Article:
One of the barriers discouraging civic involvement identified in our LA Civics Initiative kick-off workshop last year was “baseline knowledge”—the idea that people need to be informed and educated in certain issues and processes in order for them to fully engage and participate. It is no surprise that Sherry Arnstein writing on citizen participation in 1969 identified “information” as an important first step towards more legitimate levels of engagement. However, as we explored in a previous post, the state of civic education in the U.S. is pretty dire.
In fact, when I spoke with Grayce Liu, the General Manager the L.A. Department of Neighborhood Empowerment (EmpowerLA), she mentioned how educating people on the basic processes of city government turned out to be a large portion of her job. Navigating City Hall’s different departments and figuring out how to get projects approved and implemented can be quite complicated and confusing. Because of this, part of EmpowerLA’s work has been in educating residents from the neighborhood councils on how to effectively navigate City Hall and how to identify partners and resources in the City that will help them achieve their goals as a community.
Liu hopes that by providing the information to and by acting as a liaison between neighborhood councils and folks at the City, they will reach a point of “co-creation” wherein they work together to address community needs. Although she can think of recent examples of this happening already, she envisions this becoming the norm rather than the exception. Information for the sake of information is a step in the right direction, but it is when stakeholders have enough power to sway outcomes that real and genuine engagement is happening.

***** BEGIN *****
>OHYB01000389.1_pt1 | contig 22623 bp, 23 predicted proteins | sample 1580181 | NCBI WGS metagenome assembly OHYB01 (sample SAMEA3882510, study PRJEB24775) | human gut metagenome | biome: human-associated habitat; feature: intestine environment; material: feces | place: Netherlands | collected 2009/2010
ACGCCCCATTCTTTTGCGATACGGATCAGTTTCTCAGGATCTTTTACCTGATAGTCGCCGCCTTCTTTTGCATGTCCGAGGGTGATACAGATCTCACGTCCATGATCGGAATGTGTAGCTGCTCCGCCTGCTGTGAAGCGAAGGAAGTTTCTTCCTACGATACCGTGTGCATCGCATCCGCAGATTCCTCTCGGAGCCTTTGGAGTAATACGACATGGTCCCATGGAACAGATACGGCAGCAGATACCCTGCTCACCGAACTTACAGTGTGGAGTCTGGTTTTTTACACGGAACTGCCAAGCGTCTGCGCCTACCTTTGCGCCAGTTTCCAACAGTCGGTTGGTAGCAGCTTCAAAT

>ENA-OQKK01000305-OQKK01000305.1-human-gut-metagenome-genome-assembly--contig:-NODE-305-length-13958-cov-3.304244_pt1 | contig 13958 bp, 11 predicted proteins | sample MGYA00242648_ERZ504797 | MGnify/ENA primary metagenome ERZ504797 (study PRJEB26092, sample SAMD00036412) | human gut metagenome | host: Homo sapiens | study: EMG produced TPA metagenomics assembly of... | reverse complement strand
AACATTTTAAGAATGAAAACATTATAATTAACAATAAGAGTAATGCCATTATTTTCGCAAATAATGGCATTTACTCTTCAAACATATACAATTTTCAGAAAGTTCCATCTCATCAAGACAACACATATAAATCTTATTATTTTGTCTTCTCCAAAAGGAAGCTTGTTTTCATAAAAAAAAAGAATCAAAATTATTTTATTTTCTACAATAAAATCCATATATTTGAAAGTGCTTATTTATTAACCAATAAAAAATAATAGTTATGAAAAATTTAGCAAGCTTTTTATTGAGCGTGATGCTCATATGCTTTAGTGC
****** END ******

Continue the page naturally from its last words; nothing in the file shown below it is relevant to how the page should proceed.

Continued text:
However, getting to the point where information and education lead to empowerment, and that empowerment leads to real engagement and cooperation between institutions and communities is no walk in the park. In general, institutions have a rough time letting go of how things have always been done. As a local example, in a 2005 study, Musso et. al. highlighted that the neighborhood council system in L.A. was “deeply embedded in highly institutionalized, pre-existing networks of political relations”. And this tendency to maintain the status quo and opt for the “way it has always been” impacts all sectors, not just government.
To combat this, Liu prioritizes training her staff in ways of communicating and interacting with the public at neighborhood councils. She has become a champion of innovation in her department—even borrowing lessons from improv training to try to get her employees to steer away from always doing things how they have always been done, just because. “In improv you always say ‘yes and,’ and I use that principle in order to get my staff away from no, which sadly is a very common response from government staff when engaging with the public. I want them to be more open-minded and to try to get away from these automatic responses that have been slowly ingrained in our processes.”